Among programs offering training in prevention, diagnosis, diagnosis of obesity complications, and/or treatment of childhood obesity, didactic instruction was the most commonly used training method (92.3-97.9%) followed by teaching on inpatient wards (69.5-77.5%). Despite the common use of didactic instruction, 67.9% of respondents using this method rated it as only "somewhat effective," and only 18.9% rated it as "very" or "extremely effective." Compared to other methods, when used, participating in a specialty clinic that focuses on obesity was reported to be "very" or "extremely effective" by the greatest proportion of respondents (59.4%). Additional training methods included precepted patient care in a primary care clinic with focus on obesity, structured individual study with selected reading or educational CD, providing resource lists of texts, providing online materials, elective offerings, and other methods such as community offerings, school-based programs, computer-based education programs, working with a nutritionist, doing obesity-related research, using electronic medical records with prompts for body mass index calculation, attending national obesity conferences, and participation in subspecialty clinics.
Respondents rated the importance of including childhood obesity training in a curriculum for successfully training residents to care for children on a scale from "not at all important" to "extremely important." Overall, 52.5% felt that childhood obesity training was extremely important. However, whereas, 70.6% of IM-Peds respondents rated childhood obesity training as extremely important, only 62.1% of pediatric and 45.9% of family medicine respondents answered similarly (Fisher's exact, p = 0.03). Respondents were then asked to rate, relative to childhood obesity, the importance of required content areas for pediatric residencies identified by the Accreditation Council for Graduate Medical Education (ACGME), which include both specialties and skills. Childhood obesity training was felt to be equally as important as training in advocacy, developmental pediatrics, injury prevention, and school health by at least 50% of respondents and more important than training in genetics, intensive care, and palliative care by at least 50%. Slightly less than half (44.5%) also felt that childhood obesity training was more important than training in subspecialty care.
Overall, the most frequently cited significant barrier to implementing obesity training was other competing curricular demands (58.5%), followed by lack of insurance reimbursement for childhood obesity interventions (44.8%), and inadequate financial resources for program development (40.1%). While these three issues were the top significant barriers in each specialty, their order of importance varied, and other differences across specialties were noted (Table (Table3).3). For family medicine programs, lack of training sites to see obese pediatric patients was a significant barrier in a significantly greater proportion of respondents (χ2, p = 0.02) compared to the other specialties combined; whereas, lack of administrative support (χ2, p = 0.004) and inadequate financial resources for program development (χ2, p = 0.02) were significant barriers in a significantly lower proportion.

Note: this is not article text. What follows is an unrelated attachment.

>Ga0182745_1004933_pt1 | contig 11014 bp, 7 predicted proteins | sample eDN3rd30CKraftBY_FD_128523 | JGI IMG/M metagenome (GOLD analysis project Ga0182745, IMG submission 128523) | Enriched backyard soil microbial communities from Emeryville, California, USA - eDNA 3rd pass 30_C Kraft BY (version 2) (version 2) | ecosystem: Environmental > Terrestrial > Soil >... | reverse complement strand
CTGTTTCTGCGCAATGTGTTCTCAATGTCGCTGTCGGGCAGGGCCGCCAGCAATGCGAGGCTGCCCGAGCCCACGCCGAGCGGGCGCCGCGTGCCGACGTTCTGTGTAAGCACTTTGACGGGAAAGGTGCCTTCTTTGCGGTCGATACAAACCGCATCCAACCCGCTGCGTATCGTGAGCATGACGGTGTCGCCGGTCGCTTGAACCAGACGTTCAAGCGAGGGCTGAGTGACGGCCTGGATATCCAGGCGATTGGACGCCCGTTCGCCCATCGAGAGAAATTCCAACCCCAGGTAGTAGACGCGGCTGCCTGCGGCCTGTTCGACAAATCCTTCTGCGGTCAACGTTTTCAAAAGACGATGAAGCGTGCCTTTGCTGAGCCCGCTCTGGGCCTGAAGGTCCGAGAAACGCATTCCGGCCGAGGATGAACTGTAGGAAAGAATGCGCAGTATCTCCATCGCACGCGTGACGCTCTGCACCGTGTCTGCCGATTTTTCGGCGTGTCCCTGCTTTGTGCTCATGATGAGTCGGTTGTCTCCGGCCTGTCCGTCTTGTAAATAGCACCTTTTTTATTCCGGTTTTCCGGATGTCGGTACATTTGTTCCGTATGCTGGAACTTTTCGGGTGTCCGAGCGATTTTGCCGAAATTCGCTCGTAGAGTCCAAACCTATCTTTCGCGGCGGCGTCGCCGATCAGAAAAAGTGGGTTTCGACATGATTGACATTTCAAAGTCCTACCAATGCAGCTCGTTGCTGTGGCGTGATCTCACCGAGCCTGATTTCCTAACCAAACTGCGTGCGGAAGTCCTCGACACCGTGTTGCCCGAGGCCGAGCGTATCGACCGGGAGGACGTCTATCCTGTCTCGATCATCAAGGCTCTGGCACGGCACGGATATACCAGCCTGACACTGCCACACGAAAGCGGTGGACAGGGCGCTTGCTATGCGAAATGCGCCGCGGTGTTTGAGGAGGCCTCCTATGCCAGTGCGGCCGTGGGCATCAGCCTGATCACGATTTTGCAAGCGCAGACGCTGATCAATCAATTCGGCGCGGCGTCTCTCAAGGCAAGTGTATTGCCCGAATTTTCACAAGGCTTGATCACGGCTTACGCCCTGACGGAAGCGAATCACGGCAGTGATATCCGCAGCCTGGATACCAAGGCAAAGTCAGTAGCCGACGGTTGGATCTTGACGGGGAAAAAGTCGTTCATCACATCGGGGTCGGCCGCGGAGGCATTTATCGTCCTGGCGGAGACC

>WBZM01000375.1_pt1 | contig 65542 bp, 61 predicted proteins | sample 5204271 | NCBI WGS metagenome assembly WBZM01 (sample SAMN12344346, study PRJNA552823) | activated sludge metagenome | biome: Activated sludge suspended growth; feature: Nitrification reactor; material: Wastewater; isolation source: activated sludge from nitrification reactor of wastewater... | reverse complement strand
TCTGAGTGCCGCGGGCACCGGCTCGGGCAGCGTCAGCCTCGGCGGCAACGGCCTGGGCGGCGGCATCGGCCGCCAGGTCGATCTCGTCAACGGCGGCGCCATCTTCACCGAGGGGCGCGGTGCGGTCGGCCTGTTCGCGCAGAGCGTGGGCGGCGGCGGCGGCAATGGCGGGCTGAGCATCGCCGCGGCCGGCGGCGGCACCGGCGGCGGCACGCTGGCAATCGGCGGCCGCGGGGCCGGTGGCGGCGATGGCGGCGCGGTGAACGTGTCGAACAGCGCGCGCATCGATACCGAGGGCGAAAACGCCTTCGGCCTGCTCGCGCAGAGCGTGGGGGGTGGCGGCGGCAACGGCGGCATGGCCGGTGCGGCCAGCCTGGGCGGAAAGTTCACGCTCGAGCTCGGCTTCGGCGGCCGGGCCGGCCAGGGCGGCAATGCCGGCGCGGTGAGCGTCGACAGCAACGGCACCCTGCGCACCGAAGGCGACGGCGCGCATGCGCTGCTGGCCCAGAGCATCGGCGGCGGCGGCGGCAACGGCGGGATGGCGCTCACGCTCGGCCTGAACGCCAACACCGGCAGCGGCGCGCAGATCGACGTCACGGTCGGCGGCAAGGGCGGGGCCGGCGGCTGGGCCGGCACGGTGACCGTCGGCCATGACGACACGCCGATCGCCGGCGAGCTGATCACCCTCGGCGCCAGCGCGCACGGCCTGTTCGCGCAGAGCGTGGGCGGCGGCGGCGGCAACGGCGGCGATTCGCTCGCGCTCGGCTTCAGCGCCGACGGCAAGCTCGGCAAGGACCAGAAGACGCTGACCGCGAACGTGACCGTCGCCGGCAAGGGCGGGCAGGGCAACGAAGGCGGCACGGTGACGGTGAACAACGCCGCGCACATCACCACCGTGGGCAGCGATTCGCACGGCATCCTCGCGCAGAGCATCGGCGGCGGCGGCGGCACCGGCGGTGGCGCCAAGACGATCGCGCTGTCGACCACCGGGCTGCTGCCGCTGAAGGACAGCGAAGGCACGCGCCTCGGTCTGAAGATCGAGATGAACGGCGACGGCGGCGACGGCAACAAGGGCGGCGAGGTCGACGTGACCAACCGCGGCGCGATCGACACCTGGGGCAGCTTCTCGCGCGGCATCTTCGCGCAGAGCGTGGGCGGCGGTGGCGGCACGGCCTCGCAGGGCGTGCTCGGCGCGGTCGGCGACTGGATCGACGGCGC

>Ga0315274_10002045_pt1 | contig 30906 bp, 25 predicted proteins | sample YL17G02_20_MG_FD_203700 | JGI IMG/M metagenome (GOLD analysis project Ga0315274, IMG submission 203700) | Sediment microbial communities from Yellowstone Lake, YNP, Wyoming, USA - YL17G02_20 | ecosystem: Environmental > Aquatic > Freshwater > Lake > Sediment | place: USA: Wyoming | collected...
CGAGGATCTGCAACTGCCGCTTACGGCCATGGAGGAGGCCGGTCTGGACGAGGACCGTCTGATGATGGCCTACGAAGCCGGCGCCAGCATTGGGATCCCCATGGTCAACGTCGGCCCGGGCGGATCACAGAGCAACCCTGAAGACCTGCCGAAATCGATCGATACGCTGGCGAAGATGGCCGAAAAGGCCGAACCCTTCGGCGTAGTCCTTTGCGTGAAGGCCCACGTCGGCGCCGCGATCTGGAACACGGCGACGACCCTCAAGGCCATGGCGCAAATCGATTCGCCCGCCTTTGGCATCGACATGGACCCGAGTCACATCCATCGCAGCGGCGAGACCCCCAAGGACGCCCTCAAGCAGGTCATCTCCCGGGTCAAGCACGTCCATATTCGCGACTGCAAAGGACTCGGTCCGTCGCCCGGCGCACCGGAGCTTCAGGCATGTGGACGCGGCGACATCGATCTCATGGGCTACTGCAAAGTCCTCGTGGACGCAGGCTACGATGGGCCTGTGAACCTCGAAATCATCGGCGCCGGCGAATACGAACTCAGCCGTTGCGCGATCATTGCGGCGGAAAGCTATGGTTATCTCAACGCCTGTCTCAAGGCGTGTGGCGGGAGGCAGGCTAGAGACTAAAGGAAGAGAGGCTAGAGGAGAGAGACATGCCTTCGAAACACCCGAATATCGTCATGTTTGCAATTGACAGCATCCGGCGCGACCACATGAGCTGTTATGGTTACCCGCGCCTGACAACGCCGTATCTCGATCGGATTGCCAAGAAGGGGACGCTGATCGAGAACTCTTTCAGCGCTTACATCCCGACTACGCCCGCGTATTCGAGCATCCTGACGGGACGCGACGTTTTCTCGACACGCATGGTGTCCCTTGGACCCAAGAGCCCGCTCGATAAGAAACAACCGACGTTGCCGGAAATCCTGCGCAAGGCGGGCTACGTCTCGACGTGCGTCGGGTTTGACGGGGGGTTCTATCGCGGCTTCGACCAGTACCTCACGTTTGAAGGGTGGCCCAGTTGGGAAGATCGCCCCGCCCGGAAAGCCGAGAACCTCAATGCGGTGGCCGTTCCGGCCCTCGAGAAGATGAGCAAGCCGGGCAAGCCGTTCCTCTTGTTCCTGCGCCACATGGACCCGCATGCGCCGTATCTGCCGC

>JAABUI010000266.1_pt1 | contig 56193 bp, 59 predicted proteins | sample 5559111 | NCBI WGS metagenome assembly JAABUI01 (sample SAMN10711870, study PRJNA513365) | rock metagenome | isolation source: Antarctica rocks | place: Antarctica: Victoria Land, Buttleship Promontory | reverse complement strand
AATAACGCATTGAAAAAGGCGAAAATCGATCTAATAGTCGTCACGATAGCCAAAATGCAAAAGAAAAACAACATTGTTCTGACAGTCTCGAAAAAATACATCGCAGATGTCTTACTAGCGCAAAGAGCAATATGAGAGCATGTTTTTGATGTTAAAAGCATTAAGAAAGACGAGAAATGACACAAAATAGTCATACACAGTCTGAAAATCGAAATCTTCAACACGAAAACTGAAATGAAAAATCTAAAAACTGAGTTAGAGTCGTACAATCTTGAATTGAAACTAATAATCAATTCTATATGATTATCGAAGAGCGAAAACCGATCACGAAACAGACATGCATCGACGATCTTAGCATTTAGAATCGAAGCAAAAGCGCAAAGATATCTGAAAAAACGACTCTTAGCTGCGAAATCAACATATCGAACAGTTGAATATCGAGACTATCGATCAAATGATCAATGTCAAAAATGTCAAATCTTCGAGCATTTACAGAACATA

About half (54.2%) of programs use resident feedback to evaluate childhood obesity training, and a minority use faculty (12.4%) or patient (2.7%) feedback. However, a significantly greater proportion of programs with a formal obesity training curriculum compared to those without use resident feedback (84.9% vs. 48.7%, χ2 p < 0.0001) and faculty surveys (24.0% vs. 10.2%, χ2 p < 0.01).
Studies demonstrating that residents underdiagnose and undertreat childhood obesity and feel unprepared for obesity counseling [10,13] suggest that deficits exist in the quantity and/or quality of U.S. resident training regarding management of childhood obesity. Our findings demonstrate that in a U.S. sample of pediatric, IM-Peds, and family medicine residency programs, the majority do provide resident training in individual aspects of childhood obesity management, such as treatment or prevention. Taken together, this suggests that the availability of resident training in this area may not be a problem but that current approaches may not be effective. Indeed, the most commonly used teaching method, didactic instruction, was rated as only "somewhat effective" by two-thirds of the respondents using this method. In contrast, it has been suggested  that a formal curriculum may improve training through structured educational goals, improved faculty support, and acknowledgement of the importance of the subject in ways that an ad hoc approach may not. Only 18.1% of residency programs in this study reported having a formal childhood obesity curriculum. Programs with a formal curriculum, however, were significantly more likely to include training evaluation through resident feedback and faculty surveys, practices in keeping with the recent ACGME focus on evaluation and attainment of objectives in residency education . Studies in other countries [29,30] also highlight training deficits and limited availability of comprehensive resources for training in obesity management.